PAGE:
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Cardtronics plc’s (NASDAQ:CATM) Investment Returns Are Lagging Its Industry

Simply Wall St

Today we are going to look at Cardtronics plc (NASDAQ:CATM) to see whether it might be an attractive investment prospect. Specifically, we're going to calculate its Return On Capital Employed (ROCE), in the hopes of getting some insight into the business.

Firstly, we'll go over how we calculate ROCE. Then we'll compare its ROCE to similar companies. Last but not least, we'll look at what impact its current liabilities have on its ROCE.

Return On Capital Employed (ROCE): What is it?

ROCE is a measure of a company's yearly pre-tax profit (its return), relative to the capital employed in the business. In general, businesses with a higher ROCE are usually better quality. Ultimately, it is a useful but imperfect metric. Renowned investment researcher Michael Mauboussin has suggested that a high ROCE can indicate that 'one dollar invested in the company generates value of more than one dollar'.

How Do You Calculate Return On Capital Employed?

The formula for calculating the return on capital employed is:

Return on Capital Employed = Earnings Before Interest and Tax (EBIT) ÷ (Total Assets - Current Liabilities)

Or for Cardtronics:

0.065 = US$89m ÷ (US$1.8b - US$418m) (Based on the trailing twelve months to June 2019.)

Therefore, Cardtronics has an ROCE of 6.5%.

View our latest analysis for Cardtronics

Does Cardtronics Have A Good ROCE?

ROCE is commonly used for comparing the performance of similar businesses. We can see Cardtronics's ROCE is meaningfully below the IT industry average of 9.9%. This performance could be negative if sustained, as it suggests the business may underperform its industry. Separate from how Cardtronics stacks up against its industry, its ROCE in absolute terms is mediocre; relative to the returns on government bonds. It is possible that there are more rewarding investments out there.

Cardtronics's current ROCE of 6.5% is lower than 3 years ago, when the company reported a 17% ROCE. This makes us wonder if the business is facing new challenges. The image below shows how Cardtronics's ROCE compares to its industry, and you can click it to see more detail on its past growth.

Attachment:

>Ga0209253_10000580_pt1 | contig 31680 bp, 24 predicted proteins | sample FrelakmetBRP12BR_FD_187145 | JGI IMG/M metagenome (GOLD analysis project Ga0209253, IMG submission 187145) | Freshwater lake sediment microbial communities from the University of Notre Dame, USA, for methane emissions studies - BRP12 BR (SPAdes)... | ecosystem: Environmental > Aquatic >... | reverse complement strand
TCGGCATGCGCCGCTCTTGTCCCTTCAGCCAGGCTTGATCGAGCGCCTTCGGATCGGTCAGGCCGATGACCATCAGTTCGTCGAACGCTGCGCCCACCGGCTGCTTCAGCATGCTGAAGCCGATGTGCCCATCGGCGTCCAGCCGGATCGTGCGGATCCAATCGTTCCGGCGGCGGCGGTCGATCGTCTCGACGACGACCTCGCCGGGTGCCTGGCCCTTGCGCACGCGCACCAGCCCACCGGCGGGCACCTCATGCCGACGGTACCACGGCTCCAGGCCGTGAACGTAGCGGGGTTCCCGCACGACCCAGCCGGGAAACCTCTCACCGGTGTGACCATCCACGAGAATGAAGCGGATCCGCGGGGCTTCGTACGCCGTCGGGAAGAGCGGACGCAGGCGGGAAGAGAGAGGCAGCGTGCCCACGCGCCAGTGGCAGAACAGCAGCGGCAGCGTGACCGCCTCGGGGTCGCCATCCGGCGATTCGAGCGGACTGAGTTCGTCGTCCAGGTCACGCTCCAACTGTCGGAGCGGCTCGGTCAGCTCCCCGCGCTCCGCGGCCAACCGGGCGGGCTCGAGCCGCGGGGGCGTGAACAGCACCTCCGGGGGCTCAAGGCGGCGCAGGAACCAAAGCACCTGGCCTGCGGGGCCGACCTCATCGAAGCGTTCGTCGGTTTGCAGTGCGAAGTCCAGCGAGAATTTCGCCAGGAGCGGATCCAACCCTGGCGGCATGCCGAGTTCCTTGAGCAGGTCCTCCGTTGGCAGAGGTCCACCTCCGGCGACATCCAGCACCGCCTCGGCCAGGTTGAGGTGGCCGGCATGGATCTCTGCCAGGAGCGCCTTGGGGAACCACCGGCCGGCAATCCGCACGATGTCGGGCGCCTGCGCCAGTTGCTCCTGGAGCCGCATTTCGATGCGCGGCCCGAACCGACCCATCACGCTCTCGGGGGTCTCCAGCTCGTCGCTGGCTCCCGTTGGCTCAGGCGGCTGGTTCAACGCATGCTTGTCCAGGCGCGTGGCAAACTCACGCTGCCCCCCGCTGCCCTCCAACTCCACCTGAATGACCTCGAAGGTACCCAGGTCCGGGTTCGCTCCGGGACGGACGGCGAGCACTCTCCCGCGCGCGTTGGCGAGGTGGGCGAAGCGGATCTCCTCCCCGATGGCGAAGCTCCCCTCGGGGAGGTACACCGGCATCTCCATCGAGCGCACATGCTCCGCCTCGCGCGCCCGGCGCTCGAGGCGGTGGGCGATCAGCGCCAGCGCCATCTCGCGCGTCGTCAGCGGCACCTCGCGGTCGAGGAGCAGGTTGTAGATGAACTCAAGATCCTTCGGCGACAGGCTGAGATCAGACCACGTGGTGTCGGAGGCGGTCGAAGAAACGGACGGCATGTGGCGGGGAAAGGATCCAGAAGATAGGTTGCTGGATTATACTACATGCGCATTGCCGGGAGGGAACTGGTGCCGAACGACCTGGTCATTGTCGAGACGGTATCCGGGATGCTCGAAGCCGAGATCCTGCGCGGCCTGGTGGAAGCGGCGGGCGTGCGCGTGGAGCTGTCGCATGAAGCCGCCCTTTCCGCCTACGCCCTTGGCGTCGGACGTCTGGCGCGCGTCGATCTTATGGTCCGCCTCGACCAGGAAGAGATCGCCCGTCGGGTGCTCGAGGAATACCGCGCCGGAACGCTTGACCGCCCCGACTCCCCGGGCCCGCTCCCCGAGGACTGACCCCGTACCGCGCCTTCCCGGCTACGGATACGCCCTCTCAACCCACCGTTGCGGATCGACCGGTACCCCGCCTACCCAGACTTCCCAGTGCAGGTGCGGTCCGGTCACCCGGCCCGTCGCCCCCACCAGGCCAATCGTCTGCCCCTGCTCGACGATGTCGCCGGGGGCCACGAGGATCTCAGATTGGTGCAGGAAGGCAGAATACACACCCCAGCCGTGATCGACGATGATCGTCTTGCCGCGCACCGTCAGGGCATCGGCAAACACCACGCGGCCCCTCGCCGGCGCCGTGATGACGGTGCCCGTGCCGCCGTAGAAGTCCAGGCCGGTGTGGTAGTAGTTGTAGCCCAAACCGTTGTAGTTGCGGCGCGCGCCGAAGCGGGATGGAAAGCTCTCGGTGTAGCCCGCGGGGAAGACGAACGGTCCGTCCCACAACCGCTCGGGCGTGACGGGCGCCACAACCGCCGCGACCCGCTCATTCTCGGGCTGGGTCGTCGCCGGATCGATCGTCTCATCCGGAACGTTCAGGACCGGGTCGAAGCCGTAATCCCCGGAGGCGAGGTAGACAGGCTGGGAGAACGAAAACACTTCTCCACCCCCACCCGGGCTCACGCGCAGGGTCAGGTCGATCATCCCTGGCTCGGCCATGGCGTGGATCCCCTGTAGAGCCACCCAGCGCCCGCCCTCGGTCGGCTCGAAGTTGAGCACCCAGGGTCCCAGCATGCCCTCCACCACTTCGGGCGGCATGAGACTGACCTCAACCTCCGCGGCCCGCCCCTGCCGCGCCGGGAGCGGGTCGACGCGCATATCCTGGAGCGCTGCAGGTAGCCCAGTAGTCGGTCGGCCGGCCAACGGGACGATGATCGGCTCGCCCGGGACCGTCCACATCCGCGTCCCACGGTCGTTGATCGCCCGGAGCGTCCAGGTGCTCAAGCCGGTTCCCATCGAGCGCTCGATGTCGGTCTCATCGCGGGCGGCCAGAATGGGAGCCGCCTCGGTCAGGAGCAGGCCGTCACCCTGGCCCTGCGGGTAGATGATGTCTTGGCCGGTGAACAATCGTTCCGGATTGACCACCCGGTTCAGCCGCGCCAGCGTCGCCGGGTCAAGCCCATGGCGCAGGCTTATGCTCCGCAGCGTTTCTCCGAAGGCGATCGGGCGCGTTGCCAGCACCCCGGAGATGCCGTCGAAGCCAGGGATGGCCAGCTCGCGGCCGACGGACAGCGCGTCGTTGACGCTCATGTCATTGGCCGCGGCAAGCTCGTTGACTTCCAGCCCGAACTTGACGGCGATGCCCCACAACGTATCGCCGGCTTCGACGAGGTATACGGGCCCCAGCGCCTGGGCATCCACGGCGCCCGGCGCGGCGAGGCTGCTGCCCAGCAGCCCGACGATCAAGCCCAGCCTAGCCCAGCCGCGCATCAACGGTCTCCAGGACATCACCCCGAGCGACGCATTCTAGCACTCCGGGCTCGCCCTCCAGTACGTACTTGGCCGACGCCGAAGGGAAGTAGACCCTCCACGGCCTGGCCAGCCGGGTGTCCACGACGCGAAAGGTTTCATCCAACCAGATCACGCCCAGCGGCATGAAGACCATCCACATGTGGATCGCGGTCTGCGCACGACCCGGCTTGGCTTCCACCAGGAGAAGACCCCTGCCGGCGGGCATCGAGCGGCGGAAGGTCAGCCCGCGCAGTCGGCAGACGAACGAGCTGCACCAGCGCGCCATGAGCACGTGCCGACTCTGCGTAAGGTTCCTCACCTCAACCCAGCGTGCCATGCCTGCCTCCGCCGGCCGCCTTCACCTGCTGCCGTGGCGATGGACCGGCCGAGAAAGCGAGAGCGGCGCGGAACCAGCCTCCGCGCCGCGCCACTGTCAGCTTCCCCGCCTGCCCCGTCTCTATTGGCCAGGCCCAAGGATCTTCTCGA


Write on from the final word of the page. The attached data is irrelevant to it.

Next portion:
NasdaqGS:CATM Past Revenue and Net Income, September 18th 2019

When considering this metric, keep in mind that it is backwards looking, and not necessarily predictive. Companies in cyclical industries can be difficult to understand using ROCE, as returns typically look high during boom times, and low during busts. ROCE is only a point-in-time measure. Since the future is so important for investors, you should check out our free report on analyst forecasts for Cardtronics.

Do Cardtronics's Current Liabilities Skew Its ROCE?

Liabilities, such as supplier bills and bank overdrafts, are referred to as current liabilities if they need to be paid within 12 months. The ROCE equation subtracts current liabilities from capital employed, so a company with a lot of current liabilities appears to have less capital employed, and a higher ROCE than otherwise. To counteract this, we check if a company has high current liabilities, relative to its total assets.

Cardtronics has total assets of US$1.8b and current liabilities of US$418m. As a result, its current liabilities are equal to approximately 24% of its total assets. This very reasonable level of current liabilities would not boost the ROCE by much.

The Bottom Line On Cardtronics's ROCE

That said, Cardtronics's ROCE is mediocre, there may be more attractive investments around. You might be able to find a better investment than Cardtronics. If you want a selection of possible winners, check out this free list of interesting companies that trade on a P/E below 20 (but have proven they can grow earnings).

If you are like me, then you will not want to miss this free list of growing companies that insiders are buying.

We aim to bring you long-term focused research analysis driven by fundamental data. Note that our analysis may not factor in the latest price-sensitive company announcements or qualitative material.

If you spot an error that warrants correction, please contact the editor at editorial-team@simplywallst.com. This article by Simply Wall St is general in nature. It does not constitute a recommendation to buy or sell any stock, and does not take account of your objectives, or your financial situation. Simply Wall St has no position in the stocks mentioned. Thank you for reading.